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Pectus Carinatum – Symptoms, Risk Factors and Treatment

What is Pectus Carinatum?

Pectus Carinatum is a rare and genetic deformity of the chest wall. It makes the breast-bone (sternum) bulge out and results in the appearance of a pigeon, hence the name pigeon chest. 

What Should You Know About Pectus Carinatum? 

Pectus Carinatum or pigeon chest is a birth defect, but it is not noticeable till the child reaches puberty. It starts during the development of the chest wall. The abnormal outward growth of the cartilage that connects the ribs results in pectus carinatum. Although not very common, affects more boys than girls. 

Pectus carinatum is often asymmetrical, with affecting one side of the chest more than the other. Besides, few children have pectus carinatum on one side of the chest with an indentation known as pectus excavatum on the other side of the chest.

Approximately 15 per cent of children with it develop scoliosis.

The incidence of pectus carinatum is four times higher in boys than in girls. Pectus carinatum affects the appearance of the child, who may feel short of breath during physical activities. Treatment of pigeon chest is possible with surgeries and the use of braces.

What are the Symptoms of Pectus Carinatum?

The appearance of symptoms of pectus carinatum can be  late, and you may notice the bulging out of the chest bone only as the child reaches puberty. The following symptoms may be present during early childhood or infancy:

  • Rapid breathing
  • Asthma
  • Pain or tenderness in the cartilage having abnormal growth
  • Irregular depression in the chest

You may also notice the following symptoms as the child grows:

  • Chest pain
  • Broad chest with a thin appearance
  • Recurrent respiratory infections
  • Irregular curvature of the spine
  • Shortness of breath after strenuous physical activities

What are the Risk Factors for Pectus Carinatum?

Pectus Carinatum is a genetic disorder and is more prevalent in children with other genetic conditions:

  • Marfan syndrome: a connective tissue disorder
  • Ehlers-Danlos syndrome: connective tissue disorder affecting the skin, blood vessels, and joints
  • Noonan syndrome: a disorder that affects the normal development of different parts of the body
  • Morquio syndrome: It affects physical abilities
  • Metabolic conditions, such as homocystinuria 
  • Brittle bone disease: a genetic disorder that affects healthy bone development 
  • Cardiofaciocutaneous syndrome: abnormalities of the face, hair, and head
  • Chromosomal abnormalities

When to See a Doctor for Pectus Carinatum?

Consulting a doctor at an early stage of pectus carinatum may help early initiation of the treatment. Visit a physician if the child has asthma, recurrent respiratory tract infections, shortness of breath, and chest pain for an assessment.

Consulting a doctor for pectus carinatum is also necessary to detect associated abnormalities as this condition has multiple risk factors.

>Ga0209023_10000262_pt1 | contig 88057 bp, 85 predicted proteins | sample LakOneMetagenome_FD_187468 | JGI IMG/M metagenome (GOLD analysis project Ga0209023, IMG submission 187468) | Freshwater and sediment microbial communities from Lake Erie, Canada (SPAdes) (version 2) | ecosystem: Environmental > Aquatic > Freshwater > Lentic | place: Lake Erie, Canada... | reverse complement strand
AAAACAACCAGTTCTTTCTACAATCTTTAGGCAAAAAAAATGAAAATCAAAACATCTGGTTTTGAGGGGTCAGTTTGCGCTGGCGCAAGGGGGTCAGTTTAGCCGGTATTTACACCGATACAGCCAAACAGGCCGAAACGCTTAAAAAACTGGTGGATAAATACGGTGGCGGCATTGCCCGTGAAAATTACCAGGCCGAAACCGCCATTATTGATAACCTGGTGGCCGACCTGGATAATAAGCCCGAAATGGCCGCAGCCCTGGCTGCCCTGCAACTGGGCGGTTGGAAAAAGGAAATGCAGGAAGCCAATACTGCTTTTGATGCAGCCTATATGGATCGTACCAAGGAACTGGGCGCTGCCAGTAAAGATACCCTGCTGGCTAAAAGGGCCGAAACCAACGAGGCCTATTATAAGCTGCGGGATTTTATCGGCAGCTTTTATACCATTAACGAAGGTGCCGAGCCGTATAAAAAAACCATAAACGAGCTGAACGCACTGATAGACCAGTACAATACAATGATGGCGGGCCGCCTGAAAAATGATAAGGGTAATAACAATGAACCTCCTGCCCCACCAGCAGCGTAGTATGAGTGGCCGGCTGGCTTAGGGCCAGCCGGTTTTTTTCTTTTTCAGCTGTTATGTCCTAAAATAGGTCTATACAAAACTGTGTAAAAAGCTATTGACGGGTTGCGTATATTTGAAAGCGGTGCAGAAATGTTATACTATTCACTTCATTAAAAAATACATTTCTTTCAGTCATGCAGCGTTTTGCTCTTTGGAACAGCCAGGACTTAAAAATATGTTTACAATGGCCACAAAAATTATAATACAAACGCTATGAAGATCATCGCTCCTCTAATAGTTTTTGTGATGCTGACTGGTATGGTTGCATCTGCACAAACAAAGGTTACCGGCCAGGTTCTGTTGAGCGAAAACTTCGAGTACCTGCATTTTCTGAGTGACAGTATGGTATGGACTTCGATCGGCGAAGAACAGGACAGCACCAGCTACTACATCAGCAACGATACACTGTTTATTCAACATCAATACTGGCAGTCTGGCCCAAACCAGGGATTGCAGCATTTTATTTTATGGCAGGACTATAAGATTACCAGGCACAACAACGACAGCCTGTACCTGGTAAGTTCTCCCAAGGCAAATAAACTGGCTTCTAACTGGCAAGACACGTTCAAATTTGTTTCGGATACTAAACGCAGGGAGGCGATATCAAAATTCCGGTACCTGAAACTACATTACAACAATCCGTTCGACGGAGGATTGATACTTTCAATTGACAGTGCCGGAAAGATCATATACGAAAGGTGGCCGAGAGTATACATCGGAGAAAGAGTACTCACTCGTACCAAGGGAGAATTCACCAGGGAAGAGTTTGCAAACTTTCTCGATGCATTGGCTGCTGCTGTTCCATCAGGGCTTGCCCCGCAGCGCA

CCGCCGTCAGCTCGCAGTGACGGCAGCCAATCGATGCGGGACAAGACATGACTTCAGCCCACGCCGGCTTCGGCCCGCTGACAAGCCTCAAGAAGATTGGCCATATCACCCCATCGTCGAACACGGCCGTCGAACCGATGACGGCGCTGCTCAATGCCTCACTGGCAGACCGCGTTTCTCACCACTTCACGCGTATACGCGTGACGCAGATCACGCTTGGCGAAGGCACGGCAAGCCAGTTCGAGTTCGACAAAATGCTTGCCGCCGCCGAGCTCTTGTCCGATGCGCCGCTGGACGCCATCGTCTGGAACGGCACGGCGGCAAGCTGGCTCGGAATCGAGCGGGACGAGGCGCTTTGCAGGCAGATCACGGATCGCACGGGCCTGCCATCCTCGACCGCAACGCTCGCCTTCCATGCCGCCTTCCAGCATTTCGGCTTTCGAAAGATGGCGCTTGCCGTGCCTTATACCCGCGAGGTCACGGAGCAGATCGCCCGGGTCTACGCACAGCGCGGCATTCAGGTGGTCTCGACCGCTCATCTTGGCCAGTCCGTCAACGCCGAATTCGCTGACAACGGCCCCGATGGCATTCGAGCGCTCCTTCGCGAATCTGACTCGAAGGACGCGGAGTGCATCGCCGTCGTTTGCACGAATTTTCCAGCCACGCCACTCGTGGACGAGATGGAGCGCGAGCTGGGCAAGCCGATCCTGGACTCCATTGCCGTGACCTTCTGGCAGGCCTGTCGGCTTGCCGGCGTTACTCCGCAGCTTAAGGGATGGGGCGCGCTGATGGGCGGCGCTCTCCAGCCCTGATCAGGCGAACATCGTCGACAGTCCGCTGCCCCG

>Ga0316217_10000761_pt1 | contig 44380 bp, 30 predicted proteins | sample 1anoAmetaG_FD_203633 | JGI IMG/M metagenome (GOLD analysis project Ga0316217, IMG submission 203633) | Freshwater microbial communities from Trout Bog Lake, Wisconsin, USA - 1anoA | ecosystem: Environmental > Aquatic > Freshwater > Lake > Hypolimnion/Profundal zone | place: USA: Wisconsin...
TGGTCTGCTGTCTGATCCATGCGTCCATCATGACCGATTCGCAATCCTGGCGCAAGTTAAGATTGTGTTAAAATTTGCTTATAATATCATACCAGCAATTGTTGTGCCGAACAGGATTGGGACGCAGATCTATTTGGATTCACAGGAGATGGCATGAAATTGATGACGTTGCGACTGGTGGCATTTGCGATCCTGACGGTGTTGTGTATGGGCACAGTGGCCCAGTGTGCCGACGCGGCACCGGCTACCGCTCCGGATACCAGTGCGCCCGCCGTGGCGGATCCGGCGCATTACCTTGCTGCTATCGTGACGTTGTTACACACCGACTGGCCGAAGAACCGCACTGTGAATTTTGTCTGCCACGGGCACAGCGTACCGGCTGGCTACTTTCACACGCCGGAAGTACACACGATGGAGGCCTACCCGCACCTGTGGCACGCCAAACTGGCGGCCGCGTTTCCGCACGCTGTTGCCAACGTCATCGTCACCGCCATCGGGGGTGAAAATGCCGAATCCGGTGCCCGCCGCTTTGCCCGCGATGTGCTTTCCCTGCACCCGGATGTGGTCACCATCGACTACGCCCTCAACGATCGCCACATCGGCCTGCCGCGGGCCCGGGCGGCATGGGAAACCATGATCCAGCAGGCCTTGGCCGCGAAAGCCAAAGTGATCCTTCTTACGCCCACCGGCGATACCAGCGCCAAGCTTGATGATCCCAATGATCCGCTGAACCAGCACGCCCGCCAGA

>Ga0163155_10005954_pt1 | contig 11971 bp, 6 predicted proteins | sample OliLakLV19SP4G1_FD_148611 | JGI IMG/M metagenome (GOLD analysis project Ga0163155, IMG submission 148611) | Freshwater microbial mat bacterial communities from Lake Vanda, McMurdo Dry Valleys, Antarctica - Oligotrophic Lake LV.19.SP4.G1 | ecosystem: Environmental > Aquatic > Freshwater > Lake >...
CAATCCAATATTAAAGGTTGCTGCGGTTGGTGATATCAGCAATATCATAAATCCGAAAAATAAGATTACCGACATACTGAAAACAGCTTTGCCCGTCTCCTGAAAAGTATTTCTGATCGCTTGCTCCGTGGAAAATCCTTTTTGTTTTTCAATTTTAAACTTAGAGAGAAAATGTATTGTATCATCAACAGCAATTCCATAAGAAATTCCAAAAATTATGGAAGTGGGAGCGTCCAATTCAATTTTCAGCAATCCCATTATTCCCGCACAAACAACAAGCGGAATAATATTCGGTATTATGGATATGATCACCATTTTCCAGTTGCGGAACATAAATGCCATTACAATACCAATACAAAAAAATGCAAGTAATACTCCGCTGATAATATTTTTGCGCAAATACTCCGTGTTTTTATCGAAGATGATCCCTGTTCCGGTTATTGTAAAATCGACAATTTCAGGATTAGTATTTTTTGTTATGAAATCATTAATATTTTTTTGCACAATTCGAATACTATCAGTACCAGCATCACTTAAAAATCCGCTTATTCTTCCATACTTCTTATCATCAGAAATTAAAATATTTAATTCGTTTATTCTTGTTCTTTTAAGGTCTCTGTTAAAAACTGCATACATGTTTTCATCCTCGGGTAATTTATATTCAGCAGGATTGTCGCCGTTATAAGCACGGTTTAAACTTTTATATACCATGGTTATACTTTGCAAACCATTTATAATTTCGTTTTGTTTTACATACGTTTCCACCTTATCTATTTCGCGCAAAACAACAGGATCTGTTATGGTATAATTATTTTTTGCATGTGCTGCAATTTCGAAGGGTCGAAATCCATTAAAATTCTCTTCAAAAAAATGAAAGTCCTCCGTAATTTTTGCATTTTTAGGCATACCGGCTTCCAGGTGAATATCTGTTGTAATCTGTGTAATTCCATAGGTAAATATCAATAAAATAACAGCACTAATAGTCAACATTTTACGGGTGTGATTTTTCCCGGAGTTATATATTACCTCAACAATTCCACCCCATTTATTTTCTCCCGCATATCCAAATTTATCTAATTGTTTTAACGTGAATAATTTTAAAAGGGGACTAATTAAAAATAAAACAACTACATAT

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What are the Treatment Options for Pectus Carinatum?

Most cases of pectus carinatum require treatment to correct the deformity and enhance the appearance of the child.

  • Orthotic bracing: Bracing is an ideal treatment for mild-to-moderate cases of pectus carinatum. They place the braces on the chest. These braces exert pressure on the site with deformity and help flatten the chest bone for a normal appearance. 
  • Surgical option: The doctor may suggest surgery if bracing does not help. Surgery is also suitable for individuals with severe symptoms that are affecting overall health and growth. Doctors remove the cartilage and reposition the breast bone during the surgery. 

Conclusion

Pectus carinatum is a genetic disorder that causes deformity of the chest wall. It results in an abnormal appearance and can cause several symptoms. Your child may not require any treatment if the condition is mild and is not affecting the appearance. Doctors may consider the use of bracing or surgery to treat severe cases of pectus carinatum.

Frequently Asked Questions (FAQs)

Are there different types of pectus carinatum?

There are two types of pectus carinatum. In Chondrogladiolar prominence also known as the Chicken Breast condition, the bulging occurs in the middle and lower portions of the breast bone. In Chondromanubrial prominence or Pouter pigeon breast , the breast bone  develops in a complex shape of the Z alphabet with the top section pushing forward. . It is rarer than chicken breast pectus carinatum.

How does bracing therapy work in pectus carinatum?

Bracing therapy can be helpful during the growth stage of bones and if the child’s chest is flexible enough. It will be of no use after the complete formation of chest bones. The child has to follow a painstaking schedule of wearing braces. Braces are tailor-made as per the measurements of your child’s chest. Periodic adjustment may be necessary to accommodate the child’s growth.

Can pectus carinatum worsen as the child grows?

Pectus carinatum is a rare condition that does not manifest until puberty. It can become worse during the growth phase.

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